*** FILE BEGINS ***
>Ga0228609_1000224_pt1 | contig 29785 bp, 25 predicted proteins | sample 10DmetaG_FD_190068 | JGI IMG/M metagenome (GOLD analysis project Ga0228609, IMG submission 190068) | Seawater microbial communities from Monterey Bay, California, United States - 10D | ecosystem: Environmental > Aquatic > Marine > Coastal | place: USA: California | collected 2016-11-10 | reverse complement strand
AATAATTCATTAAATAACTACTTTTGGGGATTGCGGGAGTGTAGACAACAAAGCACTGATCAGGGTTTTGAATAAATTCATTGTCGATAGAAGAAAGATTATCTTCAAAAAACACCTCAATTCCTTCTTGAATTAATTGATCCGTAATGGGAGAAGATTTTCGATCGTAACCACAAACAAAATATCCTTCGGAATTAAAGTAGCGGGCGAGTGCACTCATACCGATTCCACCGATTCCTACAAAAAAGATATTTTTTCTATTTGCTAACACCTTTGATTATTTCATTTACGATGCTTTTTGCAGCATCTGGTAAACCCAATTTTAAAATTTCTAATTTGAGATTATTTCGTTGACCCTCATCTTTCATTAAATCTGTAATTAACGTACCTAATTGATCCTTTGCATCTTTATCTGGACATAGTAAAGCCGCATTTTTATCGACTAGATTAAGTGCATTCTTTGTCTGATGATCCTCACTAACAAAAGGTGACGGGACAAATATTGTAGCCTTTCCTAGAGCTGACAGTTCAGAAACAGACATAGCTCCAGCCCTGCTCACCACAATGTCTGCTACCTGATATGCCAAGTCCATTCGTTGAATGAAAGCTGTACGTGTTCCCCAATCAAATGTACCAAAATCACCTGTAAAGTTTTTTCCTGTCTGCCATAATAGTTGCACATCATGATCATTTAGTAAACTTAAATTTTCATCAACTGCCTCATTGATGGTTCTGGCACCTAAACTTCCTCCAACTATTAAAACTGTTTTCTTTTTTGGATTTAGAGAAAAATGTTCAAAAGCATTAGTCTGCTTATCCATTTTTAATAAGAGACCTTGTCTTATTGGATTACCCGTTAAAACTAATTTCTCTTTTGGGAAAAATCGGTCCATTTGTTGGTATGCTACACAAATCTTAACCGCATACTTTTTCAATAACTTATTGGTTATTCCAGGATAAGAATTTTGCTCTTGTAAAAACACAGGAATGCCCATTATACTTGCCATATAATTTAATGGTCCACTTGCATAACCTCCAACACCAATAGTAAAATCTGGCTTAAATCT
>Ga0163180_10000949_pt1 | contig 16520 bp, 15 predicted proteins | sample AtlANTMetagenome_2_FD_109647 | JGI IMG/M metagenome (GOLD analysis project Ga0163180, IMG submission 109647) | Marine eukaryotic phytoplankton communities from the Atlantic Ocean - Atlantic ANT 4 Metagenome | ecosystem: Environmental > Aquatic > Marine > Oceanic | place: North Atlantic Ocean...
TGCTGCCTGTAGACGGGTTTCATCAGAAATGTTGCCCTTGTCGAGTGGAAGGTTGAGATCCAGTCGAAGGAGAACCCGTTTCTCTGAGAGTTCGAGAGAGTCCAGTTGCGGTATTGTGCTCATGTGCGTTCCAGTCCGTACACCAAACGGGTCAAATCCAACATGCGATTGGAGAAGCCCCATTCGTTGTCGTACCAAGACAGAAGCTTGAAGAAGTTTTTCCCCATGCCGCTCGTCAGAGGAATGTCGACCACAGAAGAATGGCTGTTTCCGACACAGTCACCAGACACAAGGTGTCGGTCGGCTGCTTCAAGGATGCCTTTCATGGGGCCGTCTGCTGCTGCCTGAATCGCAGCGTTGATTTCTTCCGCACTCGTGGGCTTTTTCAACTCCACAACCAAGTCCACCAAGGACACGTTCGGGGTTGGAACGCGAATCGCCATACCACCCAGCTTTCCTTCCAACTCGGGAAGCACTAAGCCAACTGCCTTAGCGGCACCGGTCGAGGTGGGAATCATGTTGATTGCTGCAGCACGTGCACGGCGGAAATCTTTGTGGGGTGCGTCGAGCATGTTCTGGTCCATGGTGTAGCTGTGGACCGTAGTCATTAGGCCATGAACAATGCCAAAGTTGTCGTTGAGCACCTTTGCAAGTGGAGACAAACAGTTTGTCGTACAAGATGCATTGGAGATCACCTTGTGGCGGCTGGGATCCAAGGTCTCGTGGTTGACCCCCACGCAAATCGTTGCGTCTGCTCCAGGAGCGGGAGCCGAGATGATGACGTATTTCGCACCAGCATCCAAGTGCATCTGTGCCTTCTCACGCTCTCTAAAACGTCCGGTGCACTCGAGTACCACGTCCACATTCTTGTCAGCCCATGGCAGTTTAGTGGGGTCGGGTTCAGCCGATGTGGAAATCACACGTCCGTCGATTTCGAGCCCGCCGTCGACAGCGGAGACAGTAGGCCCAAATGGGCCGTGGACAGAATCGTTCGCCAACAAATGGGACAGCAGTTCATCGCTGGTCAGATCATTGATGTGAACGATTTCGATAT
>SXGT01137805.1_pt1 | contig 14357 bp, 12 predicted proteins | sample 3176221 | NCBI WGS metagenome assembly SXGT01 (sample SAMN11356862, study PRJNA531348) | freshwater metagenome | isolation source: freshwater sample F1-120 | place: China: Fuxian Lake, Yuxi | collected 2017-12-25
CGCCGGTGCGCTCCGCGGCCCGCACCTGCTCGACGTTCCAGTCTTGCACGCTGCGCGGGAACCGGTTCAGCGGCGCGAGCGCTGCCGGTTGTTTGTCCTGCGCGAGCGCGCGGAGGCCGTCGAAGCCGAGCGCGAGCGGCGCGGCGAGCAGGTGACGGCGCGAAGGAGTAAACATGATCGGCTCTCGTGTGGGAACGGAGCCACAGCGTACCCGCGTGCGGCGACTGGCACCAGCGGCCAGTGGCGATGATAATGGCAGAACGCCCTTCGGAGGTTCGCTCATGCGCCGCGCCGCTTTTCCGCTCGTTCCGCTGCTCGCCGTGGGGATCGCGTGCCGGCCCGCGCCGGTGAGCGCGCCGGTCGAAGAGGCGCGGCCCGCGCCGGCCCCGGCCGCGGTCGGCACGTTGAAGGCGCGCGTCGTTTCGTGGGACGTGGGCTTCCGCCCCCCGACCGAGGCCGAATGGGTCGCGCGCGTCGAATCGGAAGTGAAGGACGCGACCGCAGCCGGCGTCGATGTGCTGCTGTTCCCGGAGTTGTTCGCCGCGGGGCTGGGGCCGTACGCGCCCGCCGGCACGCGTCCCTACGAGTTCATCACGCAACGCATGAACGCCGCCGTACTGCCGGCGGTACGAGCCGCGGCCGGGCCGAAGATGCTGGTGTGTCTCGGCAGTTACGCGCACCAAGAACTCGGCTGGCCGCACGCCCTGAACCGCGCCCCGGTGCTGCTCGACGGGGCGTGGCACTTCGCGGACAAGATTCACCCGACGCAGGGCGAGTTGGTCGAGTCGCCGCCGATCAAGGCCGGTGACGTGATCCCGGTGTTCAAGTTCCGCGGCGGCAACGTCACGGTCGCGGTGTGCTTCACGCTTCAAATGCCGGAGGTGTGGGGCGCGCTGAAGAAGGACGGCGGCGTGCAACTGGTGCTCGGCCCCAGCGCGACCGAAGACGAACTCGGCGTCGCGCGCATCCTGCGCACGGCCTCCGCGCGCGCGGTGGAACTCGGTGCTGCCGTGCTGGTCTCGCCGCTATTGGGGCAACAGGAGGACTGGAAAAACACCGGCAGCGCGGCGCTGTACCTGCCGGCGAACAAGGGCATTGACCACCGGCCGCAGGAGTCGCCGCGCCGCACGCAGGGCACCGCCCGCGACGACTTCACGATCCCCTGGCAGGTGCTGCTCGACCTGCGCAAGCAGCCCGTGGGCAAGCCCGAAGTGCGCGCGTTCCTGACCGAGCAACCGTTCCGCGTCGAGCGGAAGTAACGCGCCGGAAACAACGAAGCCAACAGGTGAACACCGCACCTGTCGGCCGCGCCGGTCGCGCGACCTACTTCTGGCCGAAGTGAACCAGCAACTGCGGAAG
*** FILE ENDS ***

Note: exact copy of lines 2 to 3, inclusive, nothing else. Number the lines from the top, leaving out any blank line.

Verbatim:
AATAATTCATTAAATAACTACTTTTGGGGATTGCGGGAGTGTAGACAACAAAGCACTGATCAGGGTTTTGAATAAATTCATTGTCGATAGAAGAAAGATTATCTTCAAAAAACACCTCAATTCCTTCTTGAATTAATTGATCCGTAATGGGAGAAGATTTTCGATCGTAACCACAAACAAAATATCCTTCGGAATTAAAGTAGCGGGCGAGTGCACTCATACCGATTCCACCGATTCCTACAAAAAAGATATTTTTTCTATTTGCTAACACCTTTGATTATTTCATTTACGATGCTTTTTGCAGCATCTGGTAAACCCAATTTTAAAATTTCTAATTTGAGATTATTTCGTTGACCCTCATCTTTCATTAAATCTGTAATTAACGTACCTAATTGATCCTTTGCATCTTTATCTGGACATAGTAAAGCCGCATTTTTATCGACTAGATTAAGTGCATTCTTTGTCTGATGATCCTCACTAACAAAAGGTGACGGGACAAATATTGTAGCCTTTCCTAGAGCTGACAGTTCAGAAACAGACATAGCTCCAGCCCTGCTCACCACAATGTCTGCTACCTGATATGCCAAGTCCATTCGTTGAATGAAAGCTGTACGTGTTCCCCAATCAAATGTACCAAAATCACCTGTAAAGTTTTTTCCTGTCTGCCATAATAGTTGCACATCATGATCATTTAGTAAACTTAAATTTTCATCAACTGCCTCATTGATGGTTCTGGCACCTAAACTTCCTCCAACTATTAAAACTGTTTTCTTTTTTGGATTTAGAGAAAAATGTTCAAAAGCATTAGTCTGCTTATCCATTTTTAATAAGAGACCTTGTCTTATTGGATTACCCGTTAAAACTAATTTCTCTTTTGGGAAAAATCGGTCCATTTGTTGGTATGCTACACAAATCTTAACCGCATACTTTTTCAATAACTTATTGGTTATTCCAGGATAAGAATTTTGCTCTTGTAAAAACACAGGAATGCCCATTATACTTGCCATATAATTTAATGGTCCACTTGCATAACCTCCAACACCAATAGTAAAATCTGGCTTAAATCT
>Ga0163180_10000949_pt1 | contig 16520 bp, 15 predicted proteins | sample AtlANTMetagenome_2_FD_109647 | JGI IMG/M metagenome (GOLD analysis project Ga0163180, IMG submission 109647) | Marine eukaryotic phytoplankton communities from the Atlantic Ocean - Atlantic ANT 4 Metagenome | ecosystem: Environmental > Aquatic > Marine > Oceanic | place: North Atlantic Ocean...